What I think Gar is overlaying here is an older structure of understanding
the primary goals of organizing workers.   Mass organization of workers has
depended upon the ability to find the means to communicate with large
numbers of workers quickly.  Mass communications have meant movies,
television, public gatherings which are fundamentally not conversational.
this obscures that much organizing work is about how workers can talk to
each other to create social structures capable of the work of advancing
workers interests.

Gar,
Now there is no reason why e-list cannot be used for other left-wing
purposes. I would be against turning existing lists such as pen-l or
lbo-talk into such an "organizing" list, but the establishment of
organizing lists could be useful in their own way. Such a list would
come out of either a single issue or organization, It would have an
agenda, with only a few issues at a time being discussed. There would be
fixed period of time for a given issue, after which discussion on it
would closed (possibly to be re-opened in the future when circumstances
change). If such a list were to be democratic then there would be a
democratic way of introducing a topic, and setting the length of
discussion. A list that belonged to an organization might actually vote
on a topic after discussion was over and decide on collective action.
Alternatively a list might serve as an organizing tool without
ultimately coming to a single decision but rather by ending each topic
with a document that summarized any area of agreement, and majority and
minority opinions on all areas of disagreement. It could also include
similar sections on tactics -- that is what tactics were universally
recommended, what tactics were supported by a majority, and what only by
various minorities of the group. Even when on lists that made decisions
such a summary of view could prove useful.

Doyle
The ability to form social organization is deeply related to the ability of
individual workers to connect socially with other workers (having developed
social skills appropriate to electronic digital communications) through
simple conversation.

Gar,
No need
for fancy technology to accommodate it to a variety of goals.

Doyle
Yes there is a need for fancy technology at least in a business sense.
Japan has rapidly asserted wireless internet access for their people.  Their
imode systems broadly are putting their people at a higher level of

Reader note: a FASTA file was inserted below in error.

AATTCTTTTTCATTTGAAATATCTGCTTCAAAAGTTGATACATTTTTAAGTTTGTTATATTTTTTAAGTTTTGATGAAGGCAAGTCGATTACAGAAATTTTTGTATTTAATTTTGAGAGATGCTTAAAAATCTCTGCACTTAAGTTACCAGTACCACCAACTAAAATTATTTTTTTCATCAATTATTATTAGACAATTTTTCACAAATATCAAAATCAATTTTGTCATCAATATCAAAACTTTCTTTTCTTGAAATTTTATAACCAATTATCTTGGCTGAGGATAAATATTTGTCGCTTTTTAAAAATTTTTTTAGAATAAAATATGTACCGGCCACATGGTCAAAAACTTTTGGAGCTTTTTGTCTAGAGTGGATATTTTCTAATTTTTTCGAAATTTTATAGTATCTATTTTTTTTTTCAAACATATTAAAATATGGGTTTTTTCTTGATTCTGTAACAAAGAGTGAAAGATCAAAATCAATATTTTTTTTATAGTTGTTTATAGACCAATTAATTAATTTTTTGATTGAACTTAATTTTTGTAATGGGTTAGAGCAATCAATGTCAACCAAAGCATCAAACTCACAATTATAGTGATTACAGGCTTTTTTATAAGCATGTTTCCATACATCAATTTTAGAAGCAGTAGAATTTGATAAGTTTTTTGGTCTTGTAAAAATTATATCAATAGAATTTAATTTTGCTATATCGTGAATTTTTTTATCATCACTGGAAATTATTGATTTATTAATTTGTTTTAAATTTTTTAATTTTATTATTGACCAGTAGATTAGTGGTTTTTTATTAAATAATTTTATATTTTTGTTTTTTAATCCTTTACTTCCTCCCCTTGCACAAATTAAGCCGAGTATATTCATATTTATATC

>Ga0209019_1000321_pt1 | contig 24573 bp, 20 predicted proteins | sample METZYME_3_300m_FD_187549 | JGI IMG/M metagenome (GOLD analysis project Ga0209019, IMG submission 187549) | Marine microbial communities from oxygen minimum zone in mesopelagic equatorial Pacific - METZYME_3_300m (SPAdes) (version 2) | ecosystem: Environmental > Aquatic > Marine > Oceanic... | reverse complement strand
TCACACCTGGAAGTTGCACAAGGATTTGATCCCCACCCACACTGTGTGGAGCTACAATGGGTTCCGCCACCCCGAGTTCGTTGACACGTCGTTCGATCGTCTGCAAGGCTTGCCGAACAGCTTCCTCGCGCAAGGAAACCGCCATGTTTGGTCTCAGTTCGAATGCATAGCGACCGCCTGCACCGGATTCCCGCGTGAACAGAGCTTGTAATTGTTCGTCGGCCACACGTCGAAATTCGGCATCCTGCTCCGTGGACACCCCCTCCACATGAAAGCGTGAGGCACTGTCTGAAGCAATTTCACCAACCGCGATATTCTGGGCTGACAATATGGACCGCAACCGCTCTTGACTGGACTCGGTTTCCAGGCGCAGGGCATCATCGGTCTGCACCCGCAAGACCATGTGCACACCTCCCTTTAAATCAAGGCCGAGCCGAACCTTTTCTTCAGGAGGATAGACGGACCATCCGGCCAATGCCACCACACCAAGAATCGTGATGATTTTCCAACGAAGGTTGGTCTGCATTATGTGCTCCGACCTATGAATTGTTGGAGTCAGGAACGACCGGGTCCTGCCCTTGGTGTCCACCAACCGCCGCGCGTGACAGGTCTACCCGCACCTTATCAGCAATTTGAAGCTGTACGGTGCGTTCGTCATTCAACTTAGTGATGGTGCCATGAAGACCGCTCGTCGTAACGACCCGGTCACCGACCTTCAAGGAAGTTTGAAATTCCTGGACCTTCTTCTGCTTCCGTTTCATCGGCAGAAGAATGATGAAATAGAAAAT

knowledge production than is the U.S. at this time.  In turn this wireless
technology is more suitable to countries who have no potential broad band
wired infrastructure unlike the U.S.  High bandwidth devices that are
handheld or wearable (and relatively cheap compared to desktop computers)
which require no literacy would put many peoples on a much more equal
footing to typical U.S. workers with regard to knowledge production (in the
sense of conversation).

Gar,
BTW, without commenting on any specific personalities, optimistic, warm,
friendly, open people with a good sense of humor, and a low level of
condescendsion and hostility make the best moderators..

Doyle
I don't agree with this.  I enjoy nice people, but your point lacks a sense
of what exactly it is that someone moderating contributes to a conversation
list when they work in the above manner.  Moderators imply a restricted size
to the list, that is roughly how much volume they can read and react to in a
day.  This does not jibe with the obvious increase that are coming with
bandwidth and wireless technology impact on lists.  One has to ask, how much
can one person do, and how groups of people can work together to have large
volumes lists.  How can automation help as e-lists increase beyond the scope
of a single manager or small group.  I hope one does not envision e-lists
remaining tiny groupings.

It is not wrong to want to feel happy with the character and quality of the
conversations on lists and how they are managed.   It is important though to
understand what conversation might lead to as bandwidth and connectivity
changes in the next period of time happen.  We can see in corporate work,
that the next step for e-list organization may well be about wireless, broad
band systems.  Wireless because this allows people outside the U.S. the same
sorts of access as in developed countries.  Broad band because that allows
actual increase in quantity and quality of the conversation.  These will
appear in business as necessary forms of business needs concerning knowledge
capital, and for us shaping the workers experience of knowledge production.
thanks,
Doyle Saylor